By Whitney Battle-Baptiste
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Additional resources for Black Feminist Archaeology
I could see that the arguments of why it was important to ask the questions, the overall implications of not including gender, and the need to push to initiate parallels with other disciplines hit very close to home. I was still carrying the baggage of my mistrust of the equal rights movement, second-wave feminism and exclusionary practice based on class, race and sexuality. I admit, this is a very narrow understanding of the movement—the struggles of middle-class white women and, most importantly, feminist studies within the academy were a bit unfounded.
As Paul Mullins warns, The archaeological details of everyday diasporan agency, however, risk becoming detached from the concrete structural impressions of global racism and Atlantic cultural connections that remain at the heart of almost all diasporan scholarship. Elevating the individual agent may have its own problematic political impacts if archaeologists reproduce a distinctly European sense of individualism, and if diasporan archaeologies fail to address globality, they risk losing significant sociopolitical power.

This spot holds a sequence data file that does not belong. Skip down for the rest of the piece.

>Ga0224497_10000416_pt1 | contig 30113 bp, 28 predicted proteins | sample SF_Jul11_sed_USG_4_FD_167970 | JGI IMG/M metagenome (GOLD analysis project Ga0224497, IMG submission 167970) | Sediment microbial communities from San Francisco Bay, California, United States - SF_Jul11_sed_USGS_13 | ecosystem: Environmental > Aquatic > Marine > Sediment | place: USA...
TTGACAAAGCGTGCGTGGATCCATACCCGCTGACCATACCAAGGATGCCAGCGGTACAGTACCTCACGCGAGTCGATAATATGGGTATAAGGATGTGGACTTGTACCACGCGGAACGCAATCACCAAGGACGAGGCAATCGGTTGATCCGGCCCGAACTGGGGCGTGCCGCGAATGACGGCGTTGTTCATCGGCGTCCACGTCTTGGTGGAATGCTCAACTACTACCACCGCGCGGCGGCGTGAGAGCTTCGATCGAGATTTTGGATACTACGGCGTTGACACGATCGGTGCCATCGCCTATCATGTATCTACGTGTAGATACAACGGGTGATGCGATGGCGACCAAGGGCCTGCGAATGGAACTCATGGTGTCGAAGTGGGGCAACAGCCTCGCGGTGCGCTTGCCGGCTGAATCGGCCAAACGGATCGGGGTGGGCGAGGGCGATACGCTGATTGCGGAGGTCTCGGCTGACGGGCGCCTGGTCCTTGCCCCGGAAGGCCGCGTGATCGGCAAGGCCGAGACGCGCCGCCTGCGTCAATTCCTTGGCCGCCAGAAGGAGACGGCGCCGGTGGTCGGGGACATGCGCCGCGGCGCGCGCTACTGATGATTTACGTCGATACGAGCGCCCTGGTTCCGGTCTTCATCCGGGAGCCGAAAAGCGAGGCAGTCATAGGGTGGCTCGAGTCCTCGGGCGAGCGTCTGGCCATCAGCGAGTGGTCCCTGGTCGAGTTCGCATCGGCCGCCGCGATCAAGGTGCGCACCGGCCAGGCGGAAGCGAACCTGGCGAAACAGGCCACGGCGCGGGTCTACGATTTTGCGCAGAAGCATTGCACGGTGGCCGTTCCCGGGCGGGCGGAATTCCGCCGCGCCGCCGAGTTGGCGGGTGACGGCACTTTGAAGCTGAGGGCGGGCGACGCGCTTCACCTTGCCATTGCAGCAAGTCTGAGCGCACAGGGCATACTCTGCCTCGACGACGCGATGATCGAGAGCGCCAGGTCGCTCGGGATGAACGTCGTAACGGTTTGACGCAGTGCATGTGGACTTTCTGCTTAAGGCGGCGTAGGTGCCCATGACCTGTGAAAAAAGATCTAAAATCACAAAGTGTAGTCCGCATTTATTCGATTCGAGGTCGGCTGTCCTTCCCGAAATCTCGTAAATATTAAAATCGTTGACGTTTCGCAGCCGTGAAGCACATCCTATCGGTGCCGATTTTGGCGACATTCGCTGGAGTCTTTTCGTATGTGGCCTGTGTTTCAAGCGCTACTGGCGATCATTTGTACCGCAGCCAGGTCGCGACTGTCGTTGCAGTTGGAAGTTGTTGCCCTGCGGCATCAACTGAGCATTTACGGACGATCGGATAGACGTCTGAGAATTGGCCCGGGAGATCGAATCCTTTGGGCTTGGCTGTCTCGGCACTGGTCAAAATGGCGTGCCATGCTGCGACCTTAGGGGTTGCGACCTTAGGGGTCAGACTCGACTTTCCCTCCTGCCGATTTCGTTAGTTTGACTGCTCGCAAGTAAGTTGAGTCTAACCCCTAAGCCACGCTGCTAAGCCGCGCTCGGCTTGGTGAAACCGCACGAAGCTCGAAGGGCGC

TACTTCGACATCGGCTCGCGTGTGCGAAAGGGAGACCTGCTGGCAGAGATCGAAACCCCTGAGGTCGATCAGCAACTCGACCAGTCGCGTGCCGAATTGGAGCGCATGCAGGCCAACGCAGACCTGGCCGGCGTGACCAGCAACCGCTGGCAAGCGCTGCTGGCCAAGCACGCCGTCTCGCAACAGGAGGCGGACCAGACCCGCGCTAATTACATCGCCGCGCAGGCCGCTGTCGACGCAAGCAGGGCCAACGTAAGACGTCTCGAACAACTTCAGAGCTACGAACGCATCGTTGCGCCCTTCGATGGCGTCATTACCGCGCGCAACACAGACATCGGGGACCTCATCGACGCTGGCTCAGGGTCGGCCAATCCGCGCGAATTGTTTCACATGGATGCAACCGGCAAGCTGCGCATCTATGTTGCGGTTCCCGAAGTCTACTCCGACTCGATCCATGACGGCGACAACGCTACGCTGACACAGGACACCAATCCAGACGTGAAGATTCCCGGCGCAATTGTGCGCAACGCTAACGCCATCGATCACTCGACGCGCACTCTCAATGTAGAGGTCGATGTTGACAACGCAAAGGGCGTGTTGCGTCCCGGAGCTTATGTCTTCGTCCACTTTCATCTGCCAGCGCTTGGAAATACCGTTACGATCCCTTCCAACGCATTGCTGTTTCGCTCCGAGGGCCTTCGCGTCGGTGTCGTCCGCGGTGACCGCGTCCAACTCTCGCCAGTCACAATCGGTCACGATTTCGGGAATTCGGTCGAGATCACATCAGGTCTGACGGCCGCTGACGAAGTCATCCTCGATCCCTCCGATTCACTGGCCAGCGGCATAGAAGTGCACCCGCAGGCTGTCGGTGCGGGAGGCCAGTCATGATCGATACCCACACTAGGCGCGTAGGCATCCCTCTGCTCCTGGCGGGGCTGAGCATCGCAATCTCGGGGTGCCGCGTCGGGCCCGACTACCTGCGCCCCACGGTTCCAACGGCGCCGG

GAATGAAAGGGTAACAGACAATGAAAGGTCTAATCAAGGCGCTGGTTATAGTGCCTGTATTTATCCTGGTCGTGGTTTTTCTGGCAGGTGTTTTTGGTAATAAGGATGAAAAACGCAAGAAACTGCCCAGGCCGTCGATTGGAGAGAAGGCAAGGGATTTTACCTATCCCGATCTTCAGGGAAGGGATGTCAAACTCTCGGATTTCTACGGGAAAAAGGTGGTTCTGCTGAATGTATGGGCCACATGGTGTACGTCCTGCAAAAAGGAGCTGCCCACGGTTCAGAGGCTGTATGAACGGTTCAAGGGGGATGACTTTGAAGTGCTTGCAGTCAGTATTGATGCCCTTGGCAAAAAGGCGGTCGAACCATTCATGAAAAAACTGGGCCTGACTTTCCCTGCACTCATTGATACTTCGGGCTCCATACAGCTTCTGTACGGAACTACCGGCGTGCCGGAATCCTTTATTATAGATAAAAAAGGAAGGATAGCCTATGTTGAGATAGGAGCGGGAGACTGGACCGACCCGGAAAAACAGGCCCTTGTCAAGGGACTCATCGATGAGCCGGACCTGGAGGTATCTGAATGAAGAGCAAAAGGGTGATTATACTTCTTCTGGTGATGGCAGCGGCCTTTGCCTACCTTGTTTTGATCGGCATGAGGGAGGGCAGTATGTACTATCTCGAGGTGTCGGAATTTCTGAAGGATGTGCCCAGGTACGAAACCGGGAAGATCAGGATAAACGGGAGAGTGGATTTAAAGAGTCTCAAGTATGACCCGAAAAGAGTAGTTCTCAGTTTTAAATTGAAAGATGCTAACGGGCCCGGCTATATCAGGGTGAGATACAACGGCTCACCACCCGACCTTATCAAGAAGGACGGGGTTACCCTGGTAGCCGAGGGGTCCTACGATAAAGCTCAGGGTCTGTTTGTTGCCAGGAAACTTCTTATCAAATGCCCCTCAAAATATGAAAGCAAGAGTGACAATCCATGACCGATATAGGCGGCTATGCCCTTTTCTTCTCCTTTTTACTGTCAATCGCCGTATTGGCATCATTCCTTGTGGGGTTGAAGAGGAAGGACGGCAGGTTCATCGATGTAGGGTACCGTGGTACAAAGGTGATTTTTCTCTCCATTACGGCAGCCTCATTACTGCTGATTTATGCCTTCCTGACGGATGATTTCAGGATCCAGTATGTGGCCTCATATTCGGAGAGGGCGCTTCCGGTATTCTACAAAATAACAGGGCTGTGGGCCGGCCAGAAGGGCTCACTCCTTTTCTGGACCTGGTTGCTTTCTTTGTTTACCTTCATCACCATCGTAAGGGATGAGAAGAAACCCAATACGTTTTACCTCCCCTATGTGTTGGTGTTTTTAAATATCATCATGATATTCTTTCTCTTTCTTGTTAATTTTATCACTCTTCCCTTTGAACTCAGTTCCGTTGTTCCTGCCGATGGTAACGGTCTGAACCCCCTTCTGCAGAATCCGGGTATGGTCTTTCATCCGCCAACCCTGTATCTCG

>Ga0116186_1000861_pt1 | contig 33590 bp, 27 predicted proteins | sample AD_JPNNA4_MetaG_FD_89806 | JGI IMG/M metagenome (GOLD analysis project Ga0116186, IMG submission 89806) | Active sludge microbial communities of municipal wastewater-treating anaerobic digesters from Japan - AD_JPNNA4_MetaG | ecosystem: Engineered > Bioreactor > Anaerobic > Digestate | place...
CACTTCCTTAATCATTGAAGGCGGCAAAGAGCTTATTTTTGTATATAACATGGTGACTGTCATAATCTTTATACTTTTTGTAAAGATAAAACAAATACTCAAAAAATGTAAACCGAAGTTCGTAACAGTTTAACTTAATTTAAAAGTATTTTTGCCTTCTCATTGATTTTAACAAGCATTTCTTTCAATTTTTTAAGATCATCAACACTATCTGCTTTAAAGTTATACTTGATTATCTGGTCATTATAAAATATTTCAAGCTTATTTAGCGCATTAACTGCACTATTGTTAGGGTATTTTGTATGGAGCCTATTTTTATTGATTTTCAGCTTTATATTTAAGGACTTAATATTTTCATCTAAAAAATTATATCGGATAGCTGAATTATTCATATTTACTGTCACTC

The first part maps out what a Black Feminist archaeological methodology looks like. It provides a more detailed chronicle of my journey to archaeology and the ways the foundational structure of Black intellectual thought combined with Black feminism positively informs new and innovative approaches to understanding the lives and histories of women of African descent in the United States. The second part is a basic revision of my work at the Hermitage Museum, the plantation home of Andrew Jackson in Hermitage, Tennessee.